Further solidifying what has traditionally been an uncertain niche for major players, Microsoft and Time Warner announced separate digital book publishing deals Tuesday.
Microsoft said it is teaming with two trade publishing giants — Simon & Schuster and Random House — to give away free downloads of Michael Crichton’s new book, as well as 15 “Star Trek” television episodes. The software giant said Crichton’s “Timeline” is available from Barnesandnoble.com by way of Microsoft’s new software for handheld and personal computers.
Meanwhile, Time Warner said it is starting an online venture called iRead and iPublish, which is designed to bring popular literature to the public and give new authors an opportunity to see their work in print. Time Warner’s venture will also use Microsoft electronic reading technology.
Until recently, electronic book publishing has been the domain of short or out-of-date works and so-called vanity publishers.
The industry has essentially been plagued by the chicken-and-egg enigma: to attract readers, e-book companies need to offer a wide variety of books and authors, but to attract publishers, they first must convince them that a market exists for the product.
Hundreds of small companies have entered the arena, but up until now, established book publishers have steered clear. After the success of Stephen King’s online novella “Riding the Bullet,” however — which sold more than 400,000 copies and overwhelmed online booksellers earlier this year — the big players have started to move.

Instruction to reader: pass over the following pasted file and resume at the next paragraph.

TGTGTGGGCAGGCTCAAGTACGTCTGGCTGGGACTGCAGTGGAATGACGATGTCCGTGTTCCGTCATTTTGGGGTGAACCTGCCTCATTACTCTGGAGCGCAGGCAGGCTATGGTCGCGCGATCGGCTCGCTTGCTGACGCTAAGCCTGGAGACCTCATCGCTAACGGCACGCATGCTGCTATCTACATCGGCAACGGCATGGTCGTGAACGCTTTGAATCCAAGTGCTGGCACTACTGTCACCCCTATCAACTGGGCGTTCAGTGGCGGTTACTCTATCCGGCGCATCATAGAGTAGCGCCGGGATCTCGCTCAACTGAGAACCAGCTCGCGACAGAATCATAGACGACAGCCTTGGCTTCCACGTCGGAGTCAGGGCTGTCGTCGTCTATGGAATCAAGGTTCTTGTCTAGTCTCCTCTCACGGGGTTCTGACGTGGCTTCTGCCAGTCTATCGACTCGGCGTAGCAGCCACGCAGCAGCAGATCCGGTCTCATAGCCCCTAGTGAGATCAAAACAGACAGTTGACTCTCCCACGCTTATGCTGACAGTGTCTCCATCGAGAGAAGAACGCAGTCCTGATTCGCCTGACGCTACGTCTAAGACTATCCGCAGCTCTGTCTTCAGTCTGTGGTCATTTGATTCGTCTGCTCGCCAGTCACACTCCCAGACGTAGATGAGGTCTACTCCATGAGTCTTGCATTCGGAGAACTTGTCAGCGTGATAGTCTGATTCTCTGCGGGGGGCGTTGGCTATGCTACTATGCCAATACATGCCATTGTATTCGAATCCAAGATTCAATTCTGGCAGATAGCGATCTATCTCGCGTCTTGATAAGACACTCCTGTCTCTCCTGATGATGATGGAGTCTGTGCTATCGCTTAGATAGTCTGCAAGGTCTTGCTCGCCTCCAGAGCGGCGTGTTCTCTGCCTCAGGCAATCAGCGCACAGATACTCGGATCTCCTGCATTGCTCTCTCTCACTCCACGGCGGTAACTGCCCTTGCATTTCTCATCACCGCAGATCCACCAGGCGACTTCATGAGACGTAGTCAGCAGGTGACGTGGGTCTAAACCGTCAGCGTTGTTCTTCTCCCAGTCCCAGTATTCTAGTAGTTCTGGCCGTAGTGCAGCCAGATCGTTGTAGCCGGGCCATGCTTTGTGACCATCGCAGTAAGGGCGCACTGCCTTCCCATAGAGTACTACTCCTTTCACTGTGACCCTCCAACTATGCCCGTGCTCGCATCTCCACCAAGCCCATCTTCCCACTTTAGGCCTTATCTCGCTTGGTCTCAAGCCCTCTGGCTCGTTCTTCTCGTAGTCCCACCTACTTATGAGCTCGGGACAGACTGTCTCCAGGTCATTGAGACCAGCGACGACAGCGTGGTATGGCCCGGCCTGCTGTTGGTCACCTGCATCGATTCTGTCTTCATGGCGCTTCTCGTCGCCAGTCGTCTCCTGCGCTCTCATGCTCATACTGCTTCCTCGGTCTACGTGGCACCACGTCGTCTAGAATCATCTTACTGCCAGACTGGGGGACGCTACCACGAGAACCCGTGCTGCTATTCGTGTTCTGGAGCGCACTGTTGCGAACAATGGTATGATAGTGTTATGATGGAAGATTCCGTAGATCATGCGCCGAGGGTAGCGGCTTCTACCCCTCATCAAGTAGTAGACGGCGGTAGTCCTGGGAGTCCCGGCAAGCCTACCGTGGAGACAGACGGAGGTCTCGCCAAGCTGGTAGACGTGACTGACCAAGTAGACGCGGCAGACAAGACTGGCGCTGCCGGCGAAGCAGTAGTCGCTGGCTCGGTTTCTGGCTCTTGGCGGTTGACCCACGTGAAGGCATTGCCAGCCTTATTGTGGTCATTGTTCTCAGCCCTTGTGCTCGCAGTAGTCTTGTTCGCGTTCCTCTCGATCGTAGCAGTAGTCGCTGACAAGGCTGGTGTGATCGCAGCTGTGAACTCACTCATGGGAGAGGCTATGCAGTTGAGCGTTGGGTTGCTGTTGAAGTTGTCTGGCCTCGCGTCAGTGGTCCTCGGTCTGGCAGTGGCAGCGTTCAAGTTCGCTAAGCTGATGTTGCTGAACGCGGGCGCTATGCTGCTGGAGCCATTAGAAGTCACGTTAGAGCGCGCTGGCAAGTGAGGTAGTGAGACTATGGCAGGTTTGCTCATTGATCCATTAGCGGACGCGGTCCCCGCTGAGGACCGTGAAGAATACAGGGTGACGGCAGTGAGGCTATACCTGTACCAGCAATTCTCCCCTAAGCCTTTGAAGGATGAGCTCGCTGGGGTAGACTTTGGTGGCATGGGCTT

Random House, the nation’s largest publisher, is currently involved in a two-year project to digitize its backlist of 20,000 titles, while Simon & Schuster is also formatting all of its new books in electronic form.
The entry of bestselling author Crichton into the digital world is a coup for e-publishers in general, because one of the issues for potential e-publishers has been the lack of well-known and popular writers in the field — Stephen King notwithstanding.
“Michael Crichton has for decades dazzled readers with his visions of the past, present and future,” Erik Engstrom, president and chief operating officer of Random House, said. “It seems fitting that Michael, a professional who has made brilliant use of computers in his work as a filmmaker, creator of computer games and writer, will be one of the first authors to see his book come alive as an e-book in this complementary medium.”
Many analysts believe that e-publishing could forever change the way people read books. E-books can be read as e-mail, retrieved by a special electronic reading device, downloaded from personal computers, or even converted from digital versions into hardbound copies that can be printed in less than a minute.